Time Travel – visiting another time, meeting Di Vinci, Mark Twain, or Archimedes sounds fun, on paper. Yet, I’m not sure I would be happy doing so in real life, especially those pops to the past–flush toilets, Starbucks, blow-dryers and antibiotics would be hard to give up. But I enjoy the idea in fiction.
I started out time traveling young, about nine, by reading Madeleine L’Engle’s A WRINKLE IN TIME. How I loved that book. I probably read it five or six times in a row because I was so taken with Meg, a GIRL, who was good at math, so good that she could help other children with their math homework. The time traveling part was just a side benefit.
Soon after I read PORTRAIT OF JENNIE by Robert Nathan, a haunting very short novel about an artist and a little girl who ages oddly. THE TIME MACHINE by HG Wells followed and gave me nightmares for a weeks –Morlocks! My reading lists were rounded out by PEBBLE IN THE SKY and END OF ETERNITY both by Isaac Asimov.
But my very favorite time travel novel is THE MIRROR by Marlys Millhiser. This novel is the story of Brandy and Shay –grandmother and granddaughter, who both look into an antique mirror on the eve of their weddings and switch places. I’ve never read any of Marlys Millhisner’s other novels, but they look interesting.
Time Travel has been a fun plot device in lots of TV shows I’ve enjoyed over the years, from Sam and Darrin traveling to Salem in BEWITCHED, to the many episodes of STAR TREK, DR. WHO, QUANTUM LEAP and of course Mr. Peabody and Sherman’s WABAC machine.
Movies are included in my time traveling adventures. I love BACK TO THE FUTURE. I’m laughing just typing the title for BILL AND TED’S EXCELLENT ADVENTURE. A writing bubby and I dragged a gaggle of our kids and several of their friends to see this movie. We sat several rows behind the kids laughing our heads off, while the kids, ranging in age of seven to thirteen, sat there looking blankly from the screen to their clearly nutty mothers. I also enjoyed THE PHILADELPHIA EXPERIMENT.
The time travel movie I’ve enjoyed the most is the made for TV movie, THE GIRL, THE GOLD WATCH & EVERYTHING.
In searching for an image for THE GIRL, THE GOLD WATCH & EVERYTHING, I found out the movie was first a novel by John D. MacDonald. The same John D. MacDonald who wrote the Travis McGee hard boiled private detective novels. I was stunned, and now I really want a copy of the novel to read. The reissue copy of this novel includes an introduction by Dean Koontz.
I found other gems while looking on the Internet for time traveling tidbits. Andy’s Anachronisms is a website completely devoted to time travel in popular media. I also found Time Travel Institute a website that discusses possible theories behind time travel.
But, I saved the best gem for last. Susan Squires, who is an excellent writer and really nice person, has a series of time travel romance novels involving a time machine built by Da Vinci.
Would you like to travel in time?
Where would you go?
Eighteen and Eight
Since the Postal Service has been in the news recently, especially with the removal of high-speed sorting machines, I thought I would tell you all about the Jurassic days of casing all our mail by hand.
Working at Mack Trucks was great. I made a good wage, only had to work Saturdays if I chose to do so, and after thirty or more years, I could collect a pension, including health care. I had a sedentary job for most of my thirteen and a half years, and only did physical work near the end of that short career, working on the line in Macungie.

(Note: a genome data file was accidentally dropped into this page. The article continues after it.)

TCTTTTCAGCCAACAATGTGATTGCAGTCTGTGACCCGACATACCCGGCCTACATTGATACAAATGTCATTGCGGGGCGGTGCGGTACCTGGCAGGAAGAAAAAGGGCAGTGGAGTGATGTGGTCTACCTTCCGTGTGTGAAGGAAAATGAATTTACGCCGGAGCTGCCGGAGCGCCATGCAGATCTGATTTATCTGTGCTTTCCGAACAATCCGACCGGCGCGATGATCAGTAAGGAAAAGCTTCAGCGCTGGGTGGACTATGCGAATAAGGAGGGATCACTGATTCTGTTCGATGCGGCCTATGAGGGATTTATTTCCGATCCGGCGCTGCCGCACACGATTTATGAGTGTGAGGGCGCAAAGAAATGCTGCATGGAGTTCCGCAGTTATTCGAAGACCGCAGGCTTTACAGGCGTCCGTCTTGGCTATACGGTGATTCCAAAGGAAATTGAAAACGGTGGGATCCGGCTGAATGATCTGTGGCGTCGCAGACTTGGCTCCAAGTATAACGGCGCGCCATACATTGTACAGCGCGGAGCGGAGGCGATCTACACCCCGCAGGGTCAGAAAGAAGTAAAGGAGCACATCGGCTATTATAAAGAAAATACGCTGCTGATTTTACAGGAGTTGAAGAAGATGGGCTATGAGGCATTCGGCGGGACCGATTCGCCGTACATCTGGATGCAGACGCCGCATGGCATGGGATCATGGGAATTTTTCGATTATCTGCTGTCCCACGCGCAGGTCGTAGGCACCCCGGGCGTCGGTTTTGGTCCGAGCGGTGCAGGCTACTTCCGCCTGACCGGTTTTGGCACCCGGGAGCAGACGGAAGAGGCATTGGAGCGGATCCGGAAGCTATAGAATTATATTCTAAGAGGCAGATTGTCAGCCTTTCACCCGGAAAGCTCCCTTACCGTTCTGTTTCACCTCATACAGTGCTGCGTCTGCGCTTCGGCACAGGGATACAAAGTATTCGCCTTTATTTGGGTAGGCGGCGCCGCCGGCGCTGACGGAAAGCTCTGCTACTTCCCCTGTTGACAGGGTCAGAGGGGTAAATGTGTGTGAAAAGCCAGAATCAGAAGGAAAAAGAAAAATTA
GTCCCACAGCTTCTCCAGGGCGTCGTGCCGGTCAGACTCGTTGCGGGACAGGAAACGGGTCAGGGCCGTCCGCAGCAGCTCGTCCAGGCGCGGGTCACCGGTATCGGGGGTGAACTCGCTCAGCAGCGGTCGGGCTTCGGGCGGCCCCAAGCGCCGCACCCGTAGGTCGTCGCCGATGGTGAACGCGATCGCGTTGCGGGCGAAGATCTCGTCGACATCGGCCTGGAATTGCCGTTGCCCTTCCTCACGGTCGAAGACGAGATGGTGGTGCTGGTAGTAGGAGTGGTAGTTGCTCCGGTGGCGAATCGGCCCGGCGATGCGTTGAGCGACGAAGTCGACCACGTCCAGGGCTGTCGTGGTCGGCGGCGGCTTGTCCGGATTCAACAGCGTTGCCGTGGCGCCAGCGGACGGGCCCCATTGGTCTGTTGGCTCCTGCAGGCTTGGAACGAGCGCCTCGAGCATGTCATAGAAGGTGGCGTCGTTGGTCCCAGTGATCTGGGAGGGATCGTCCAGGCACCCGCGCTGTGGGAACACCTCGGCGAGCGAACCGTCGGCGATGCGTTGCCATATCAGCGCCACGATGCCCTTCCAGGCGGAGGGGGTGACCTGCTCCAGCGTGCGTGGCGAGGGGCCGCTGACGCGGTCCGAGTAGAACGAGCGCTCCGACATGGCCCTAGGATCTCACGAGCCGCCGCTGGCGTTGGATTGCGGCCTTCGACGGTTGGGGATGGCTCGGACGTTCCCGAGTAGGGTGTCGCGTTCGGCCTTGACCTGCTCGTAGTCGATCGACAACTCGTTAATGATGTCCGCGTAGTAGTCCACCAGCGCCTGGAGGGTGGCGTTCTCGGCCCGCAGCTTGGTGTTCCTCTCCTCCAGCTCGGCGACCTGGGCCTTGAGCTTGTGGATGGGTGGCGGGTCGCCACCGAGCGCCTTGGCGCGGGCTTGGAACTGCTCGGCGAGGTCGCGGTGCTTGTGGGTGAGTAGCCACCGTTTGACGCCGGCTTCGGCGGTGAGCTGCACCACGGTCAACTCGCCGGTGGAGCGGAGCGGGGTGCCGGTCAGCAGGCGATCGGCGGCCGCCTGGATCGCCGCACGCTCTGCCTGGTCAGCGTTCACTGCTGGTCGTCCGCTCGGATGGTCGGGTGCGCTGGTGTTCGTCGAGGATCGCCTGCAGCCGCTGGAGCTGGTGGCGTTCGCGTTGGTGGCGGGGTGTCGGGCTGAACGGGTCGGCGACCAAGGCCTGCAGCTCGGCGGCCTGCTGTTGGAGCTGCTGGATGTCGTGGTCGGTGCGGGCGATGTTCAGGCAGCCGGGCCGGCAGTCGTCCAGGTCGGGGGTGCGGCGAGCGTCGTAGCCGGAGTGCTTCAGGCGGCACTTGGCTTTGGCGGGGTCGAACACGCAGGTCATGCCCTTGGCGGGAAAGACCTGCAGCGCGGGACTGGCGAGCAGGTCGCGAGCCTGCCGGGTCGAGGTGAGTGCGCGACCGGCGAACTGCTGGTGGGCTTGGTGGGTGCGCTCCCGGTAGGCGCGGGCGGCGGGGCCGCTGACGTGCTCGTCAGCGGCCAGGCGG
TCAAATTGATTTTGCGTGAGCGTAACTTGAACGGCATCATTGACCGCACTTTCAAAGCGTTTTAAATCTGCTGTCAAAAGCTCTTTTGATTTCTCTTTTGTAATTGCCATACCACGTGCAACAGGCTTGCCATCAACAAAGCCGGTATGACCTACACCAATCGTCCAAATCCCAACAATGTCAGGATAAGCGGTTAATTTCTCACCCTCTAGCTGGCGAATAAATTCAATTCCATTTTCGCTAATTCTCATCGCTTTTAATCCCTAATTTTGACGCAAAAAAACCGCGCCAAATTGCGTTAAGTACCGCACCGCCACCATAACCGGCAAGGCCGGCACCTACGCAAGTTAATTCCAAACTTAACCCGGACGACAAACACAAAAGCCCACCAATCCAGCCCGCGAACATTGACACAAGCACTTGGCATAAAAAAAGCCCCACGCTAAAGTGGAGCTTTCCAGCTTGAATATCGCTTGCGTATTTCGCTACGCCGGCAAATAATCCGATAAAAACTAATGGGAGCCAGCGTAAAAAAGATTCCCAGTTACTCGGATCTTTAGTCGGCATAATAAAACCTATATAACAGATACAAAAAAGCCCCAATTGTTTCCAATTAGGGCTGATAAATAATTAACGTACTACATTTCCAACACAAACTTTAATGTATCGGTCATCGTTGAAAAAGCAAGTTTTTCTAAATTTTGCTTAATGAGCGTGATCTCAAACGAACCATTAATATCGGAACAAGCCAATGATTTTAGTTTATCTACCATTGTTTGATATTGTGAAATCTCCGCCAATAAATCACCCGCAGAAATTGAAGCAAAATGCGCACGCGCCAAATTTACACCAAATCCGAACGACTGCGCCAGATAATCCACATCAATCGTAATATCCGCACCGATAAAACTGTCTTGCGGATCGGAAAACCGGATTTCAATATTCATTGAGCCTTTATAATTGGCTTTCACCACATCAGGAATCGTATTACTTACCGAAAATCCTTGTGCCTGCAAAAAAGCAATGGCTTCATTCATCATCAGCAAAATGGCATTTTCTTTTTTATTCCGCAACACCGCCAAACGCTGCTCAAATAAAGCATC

First, I worked on the cab line where I put on door and window handles on the driver’s side, the aluminum step, and squirted sealant into the grommets and all open holes in the firewall, a not too difficult job, if one kept up, or even a little ahead.
My second job, after being bumped off my gussie, by a more senior employee, was to help another guy install the windshield of a cab, working above my head most of the time.
My third and final job, before being sent back to Allentown, was to install mufflers. I spent my working hours on a creeper under the truck as it moved down the line, picking up the muffler, bolting it to the frame, and then keeping it up by installing U-shaped hooks and attacking them to the frame. It was so tiring that most times I just laid on the creeper for my two six-minute breaks. Lunch was twelve minutes, and I would crawl out to eat my sandwich and drink a soda.
I knew that I was going to lose my job soon, so I applied to take the exam to become a postal worker. Several weeks before the exam, I took a four-hour course where I learned the shortcuts I would need to ace the test.
Casing mail is all about speed and accuracy, and the exam tested one’s ability to perform this task. It was a two-part, eleven-minute test. Part one was about ninety-five questions, if memory serves. On the left side column was a list of addresses, on the right-side column was another list.
I had approximately three seconds to determine if the side by side addresses were exactly the same, or somewhat different. The most difficult part, after making my determination, was to completely blacken the answer circle with my number 2 pencil. That concluded the speed part of the test.
Part two dealt with memory and accuracy. There were five address blocks, with five different addresses in each block. On the test, you would see one specific address and had to answer which block it was in, A to E. I think we had eighty-eight questions in this section, and had to answer and mark your circle in about five seconds.
I scored ninety-six out of one hundred, plus was awarded an additional five points for being a veteran. Disabled veterans received ten additional points to their score.
I was hired and my first day on the job was December 16th, 1986. I was thirty-nine and a half years old, a rookie, when most employees my age were midway through their careers.
The next task I had to pass was my ninety-day probation period. My supervisor would judge my performances during the Post Office version of Basic Combat Training. As a recruit in BCT, I was fat, and out of shape, and now I was also old.